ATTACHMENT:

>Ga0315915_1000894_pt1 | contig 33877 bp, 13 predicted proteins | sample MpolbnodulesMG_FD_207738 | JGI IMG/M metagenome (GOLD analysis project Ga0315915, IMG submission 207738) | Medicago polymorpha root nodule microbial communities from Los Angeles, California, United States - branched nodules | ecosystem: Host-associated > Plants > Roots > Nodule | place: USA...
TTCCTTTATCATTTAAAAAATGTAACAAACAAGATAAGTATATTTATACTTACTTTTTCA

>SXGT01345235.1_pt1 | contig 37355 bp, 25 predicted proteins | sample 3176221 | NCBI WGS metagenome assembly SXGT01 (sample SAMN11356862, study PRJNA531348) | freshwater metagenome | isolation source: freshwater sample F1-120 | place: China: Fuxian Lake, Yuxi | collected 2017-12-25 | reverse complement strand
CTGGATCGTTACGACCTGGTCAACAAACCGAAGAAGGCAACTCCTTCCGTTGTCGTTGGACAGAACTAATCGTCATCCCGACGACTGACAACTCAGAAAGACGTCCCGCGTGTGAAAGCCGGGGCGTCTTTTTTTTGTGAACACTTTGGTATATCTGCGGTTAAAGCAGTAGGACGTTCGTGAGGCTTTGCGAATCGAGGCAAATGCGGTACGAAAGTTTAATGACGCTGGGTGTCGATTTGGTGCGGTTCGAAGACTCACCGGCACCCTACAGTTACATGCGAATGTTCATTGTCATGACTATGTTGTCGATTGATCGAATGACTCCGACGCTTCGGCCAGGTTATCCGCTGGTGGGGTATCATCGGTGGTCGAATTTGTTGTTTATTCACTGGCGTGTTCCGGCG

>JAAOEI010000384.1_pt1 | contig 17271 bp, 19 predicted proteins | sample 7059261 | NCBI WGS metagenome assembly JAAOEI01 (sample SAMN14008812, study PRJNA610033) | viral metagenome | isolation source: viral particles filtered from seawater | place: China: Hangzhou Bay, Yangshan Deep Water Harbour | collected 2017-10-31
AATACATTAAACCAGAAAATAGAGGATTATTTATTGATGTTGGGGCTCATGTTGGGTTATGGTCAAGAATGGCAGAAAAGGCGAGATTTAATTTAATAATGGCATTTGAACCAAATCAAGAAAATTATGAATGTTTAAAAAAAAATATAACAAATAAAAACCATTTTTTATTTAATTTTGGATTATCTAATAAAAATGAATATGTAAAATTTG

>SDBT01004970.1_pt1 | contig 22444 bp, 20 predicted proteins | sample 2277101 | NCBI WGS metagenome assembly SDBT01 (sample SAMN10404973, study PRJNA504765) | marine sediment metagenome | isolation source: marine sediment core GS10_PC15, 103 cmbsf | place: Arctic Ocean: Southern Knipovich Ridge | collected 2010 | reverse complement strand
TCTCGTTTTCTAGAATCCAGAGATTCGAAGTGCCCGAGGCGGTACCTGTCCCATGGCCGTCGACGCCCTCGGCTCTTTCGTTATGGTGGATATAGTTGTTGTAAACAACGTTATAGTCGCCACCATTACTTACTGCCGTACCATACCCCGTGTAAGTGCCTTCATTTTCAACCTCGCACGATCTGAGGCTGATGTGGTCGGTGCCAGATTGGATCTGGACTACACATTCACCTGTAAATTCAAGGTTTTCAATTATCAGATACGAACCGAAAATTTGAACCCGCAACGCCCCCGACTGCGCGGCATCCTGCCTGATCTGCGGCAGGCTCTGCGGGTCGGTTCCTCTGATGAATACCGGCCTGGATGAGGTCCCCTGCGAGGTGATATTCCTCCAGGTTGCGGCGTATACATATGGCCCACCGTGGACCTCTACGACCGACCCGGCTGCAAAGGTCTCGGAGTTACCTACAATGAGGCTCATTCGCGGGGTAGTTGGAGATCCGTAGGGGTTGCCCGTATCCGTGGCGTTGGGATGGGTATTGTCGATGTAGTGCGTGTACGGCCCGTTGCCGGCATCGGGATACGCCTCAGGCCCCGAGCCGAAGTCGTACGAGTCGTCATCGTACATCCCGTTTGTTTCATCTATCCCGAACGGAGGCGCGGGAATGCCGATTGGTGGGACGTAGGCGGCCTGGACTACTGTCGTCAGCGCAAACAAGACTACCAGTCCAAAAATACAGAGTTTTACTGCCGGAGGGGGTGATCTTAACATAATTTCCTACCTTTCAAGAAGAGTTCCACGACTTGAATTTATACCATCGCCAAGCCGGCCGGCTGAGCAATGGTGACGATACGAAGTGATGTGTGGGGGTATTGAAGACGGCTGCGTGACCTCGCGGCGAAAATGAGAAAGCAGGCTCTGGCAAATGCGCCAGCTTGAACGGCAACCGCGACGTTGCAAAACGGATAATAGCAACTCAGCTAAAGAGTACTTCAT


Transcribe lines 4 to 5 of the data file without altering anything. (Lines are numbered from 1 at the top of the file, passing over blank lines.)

CTGGATCGTTACGACCTGGTCAACAAACCGAAGAAGGCAACTCCTTCCGTTGTCGTTGGACAGAACTAATCGTCATCCCGACGACTGACAACTCAGAAAGACGTCCCGCGTGTGAAAGCCGGGGCGTCTTTTTTTTGTGAACACTTTGGTATATCTGCGGTTAAAGCAGTAGGACGTTCGTGAGGCTTTGCGAATCGAGGCAAATGCGGTACGAAAGTTTAATGACGCTGGGTGTCGATTTGGTGCGGTTCGAAGACTCACCGGCACCCTACAGTTACATGCGAATGTTCATTGTCATGACTATGTTGTCGATTGATCGAATGACTCCGACGCTTCGGCCAGGTTATCCGCTGGTGGGGTATCATCGGTGGTCGAATTTGTTGTTTATTCACTGGCGTGTTCCGGCG

>JAAOEI010000384.1_pt1 | contig 17271 bp, 19 predicted proteins | sample 7059261 | NCBI WGS metagenome assembly JAAOEI01 (sample SAMN14008812, study PRJNA610033) | viral metagenome | isolation source: viral particles filtered from seawater | place: China: Hangzhou Bay, Yangshan Deep Water Harbour | collected 2017-10-31